There are times when we have our litters of puppies in one of our correctional facilities, and the handlers are responsible for caring for the litter and beginning early training prior to them moving to their puppy raisers.
The inmates are also responsible for writing reports, not only for our Director of Training for assessments and monthly information, but also for our volunteers who work with the dogs for various periods. They also practice their writing skills when writing sponsor letters to the dog’s sponsor.
They also practice public speaking and/or teaching skills, not only when teaching each other, but when clients and/or volunteers enter the prisons for training classes led by inmates.
Some examples of the skills we provide to our inmates:
Working in a business-like structure
Peer mentorship and teaching
Vet Tech Skills/Knowledge
It is expected the handlers act professional at all times, work well in a group, and put in the work to train these dogs consistently at all times. The dogs live with them 24/7.
Do the dogs spend their whole time in training at the prison? Do they get out on the weekends? Or for a few weeks at a time?
Our puppies officially begin their training in prison at 16 weeks. Depending on availability, some litters are weaned from 4 – 8 weeks old in one of our correctional facilities. Other times, volunteers keep the litter in their homes the entire 8 weeks with the litter.
Our puppy raisers work with the puppies from 8 – 16 weeks of age and are responsible for environmental exposures and teaching house manners. Our puppy raisers also begin to teach some of the foundational cues the dogs will learn, such as their name, sit, down, and come to name a few.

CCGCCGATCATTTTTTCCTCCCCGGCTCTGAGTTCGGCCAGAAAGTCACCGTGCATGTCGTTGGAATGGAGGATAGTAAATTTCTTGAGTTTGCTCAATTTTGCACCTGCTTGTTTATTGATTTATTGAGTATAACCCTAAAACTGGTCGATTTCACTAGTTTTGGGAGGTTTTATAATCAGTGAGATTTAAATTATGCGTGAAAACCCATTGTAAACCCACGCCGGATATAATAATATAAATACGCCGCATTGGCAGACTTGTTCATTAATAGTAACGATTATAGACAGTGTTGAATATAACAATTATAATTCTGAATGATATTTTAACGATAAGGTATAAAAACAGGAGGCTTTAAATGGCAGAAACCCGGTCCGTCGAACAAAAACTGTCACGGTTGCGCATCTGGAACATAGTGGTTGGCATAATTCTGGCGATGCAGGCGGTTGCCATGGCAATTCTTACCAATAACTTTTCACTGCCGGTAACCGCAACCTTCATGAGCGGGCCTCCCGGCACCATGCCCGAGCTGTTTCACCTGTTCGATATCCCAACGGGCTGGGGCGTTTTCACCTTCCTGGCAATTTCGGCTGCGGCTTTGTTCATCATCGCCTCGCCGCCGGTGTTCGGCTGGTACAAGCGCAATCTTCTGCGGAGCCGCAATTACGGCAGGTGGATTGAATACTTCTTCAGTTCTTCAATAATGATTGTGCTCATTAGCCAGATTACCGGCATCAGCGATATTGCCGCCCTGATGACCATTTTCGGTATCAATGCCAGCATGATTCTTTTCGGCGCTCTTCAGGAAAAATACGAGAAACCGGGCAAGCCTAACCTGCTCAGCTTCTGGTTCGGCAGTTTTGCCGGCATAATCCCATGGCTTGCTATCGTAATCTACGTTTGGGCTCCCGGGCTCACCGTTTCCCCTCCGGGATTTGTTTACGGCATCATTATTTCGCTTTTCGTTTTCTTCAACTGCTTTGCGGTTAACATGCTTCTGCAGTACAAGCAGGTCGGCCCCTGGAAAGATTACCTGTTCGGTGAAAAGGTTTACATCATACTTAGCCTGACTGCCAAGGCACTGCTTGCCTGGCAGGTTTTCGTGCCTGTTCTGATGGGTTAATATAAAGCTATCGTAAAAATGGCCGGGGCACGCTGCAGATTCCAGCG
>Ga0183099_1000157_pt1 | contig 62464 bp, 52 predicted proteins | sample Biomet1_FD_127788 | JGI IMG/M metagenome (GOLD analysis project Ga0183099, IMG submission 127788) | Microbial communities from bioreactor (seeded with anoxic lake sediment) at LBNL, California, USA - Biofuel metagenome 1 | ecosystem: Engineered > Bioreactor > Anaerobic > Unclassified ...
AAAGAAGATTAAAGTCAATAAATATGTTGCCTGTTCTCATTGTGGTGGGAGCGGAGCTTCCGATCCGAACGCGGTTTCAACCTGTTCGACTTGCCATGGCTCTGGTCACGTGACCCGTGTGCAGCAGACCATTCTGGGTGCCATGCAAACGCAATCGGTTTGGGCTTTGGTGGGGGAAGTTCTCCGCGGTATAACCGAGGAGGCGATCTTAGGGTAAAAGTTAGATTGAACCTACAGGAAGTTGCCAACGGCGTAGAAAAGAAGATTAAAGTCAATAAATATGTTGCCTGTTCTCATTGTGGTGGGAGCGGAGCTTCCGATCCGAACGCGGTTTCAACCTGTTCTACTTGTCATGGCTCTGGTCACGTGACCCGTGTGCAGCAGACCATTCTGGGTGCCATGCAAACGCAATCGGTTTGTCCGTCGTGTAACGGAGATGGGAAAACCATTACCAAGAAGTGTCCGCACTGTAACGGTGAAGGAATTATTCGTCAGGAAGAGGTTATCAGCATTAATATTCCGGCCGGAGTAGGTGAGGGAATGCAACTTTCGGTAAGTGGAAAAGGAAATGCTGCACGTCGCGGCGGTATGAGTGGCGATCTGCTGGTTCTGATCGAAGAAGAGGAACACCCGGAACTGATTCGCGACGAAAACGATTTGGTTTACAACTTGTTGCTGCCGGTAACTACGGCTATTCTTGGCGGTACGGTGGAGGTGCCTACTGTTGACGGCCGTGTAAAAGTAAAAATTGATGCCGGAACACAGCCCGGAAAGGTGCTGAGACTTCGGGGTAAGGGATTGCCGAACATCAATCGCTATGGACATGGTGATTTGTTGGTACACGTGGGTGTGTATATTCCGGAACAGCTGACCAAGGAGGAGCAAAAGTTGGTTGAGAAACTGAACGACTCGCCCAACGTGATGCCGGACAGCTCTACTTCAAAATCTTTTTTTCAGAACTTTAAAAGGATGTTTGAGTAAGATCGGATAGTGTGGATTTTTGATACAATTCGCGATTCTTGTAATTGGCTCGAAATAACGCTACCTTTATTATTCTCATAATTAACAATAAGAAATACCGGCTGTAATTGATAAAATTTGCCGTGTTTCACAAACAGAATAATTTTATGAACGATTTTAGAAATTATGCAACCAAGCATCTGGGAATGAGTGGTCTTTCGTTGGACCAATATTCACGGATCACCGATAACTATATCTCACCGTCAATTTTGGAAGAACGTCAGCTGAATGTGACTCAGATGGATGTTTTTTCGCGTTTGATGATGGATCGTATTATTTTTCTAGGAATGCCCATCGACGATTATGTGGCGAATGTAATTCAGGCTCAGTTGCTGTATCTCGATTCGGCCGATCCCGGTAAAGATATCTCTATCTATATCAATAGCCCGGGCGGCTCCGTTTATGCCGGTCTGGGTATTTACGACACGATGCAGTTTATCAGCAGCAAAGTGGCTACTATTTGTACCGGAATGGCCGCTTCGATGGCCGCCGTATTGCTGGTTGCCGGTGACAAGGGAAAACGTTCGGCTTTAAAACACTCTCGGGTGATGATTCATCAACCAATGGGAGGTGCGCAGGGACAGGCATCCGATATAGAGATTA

At 4 months old, the dogs enter (or re-enter) the prison(s) to begin their formal training with an inmate handler. At that time, the dogs are added to a 6-weeks-in, 3-weeks-out rotation. Every 6 weeks, a “Furlough Volunteer” will take a dog for a 3 week “furlough.”
During that time, the volunteer is not responsible for teaching or training any new cues, but should reinforce the “Level 1” cues the dog has already learned along with basic service dog behaviors (Loose Leash Walking, Calm Greetings, Quiet Crating, etc.). The dogs are assigned to volunteers based on their age, skill, and personality. We especially look for every dog to live at least once with a volunteer with cats, kids, a full time job in an office setting, a college campus, etc. We have over 200 volunteers that offer a variety of experiences and different lifestyles, so we prefer to vary their exposures to help them prepare for any lifestyle their potential client will have.
The inmate handlers will write a report for the volunteer outlining what the dog knows and what they would recommend doing if the dog exhibits specific behaviors they have been working on together. It is then the volunteer’s responsibility to take detailed notes and send a report back to ICAN’s Director of Training and the dog’s inmate handler outlining how the dog performed in various locations with different distractions.
As there are experiences that volunteers can provide that handlers cannot, such as living with kids or riding in a car, this portion of our training is essential.
If there is any other information you would like to share, please do!
Our program is also unique in that we are one of a few programs that allow clients to enter the facility at the time they receive their service dog to undergo training led by that dog’s specific handler at the Indiana Women’s Prison. During “Team Training,” the dog’s handler is able to teach the client specific information about their dog. We then host our graduation ceremony inside the Indiana Women’s Prison, welcoming the public to interact with the handlers and clients, and watch a graduation ceremony put on by our handlers where they each practice public speaking skills and the dog physically walks across the stage for the transfer of the leash from trainer to client.
You can learn more about prison programs in our Raising Resources!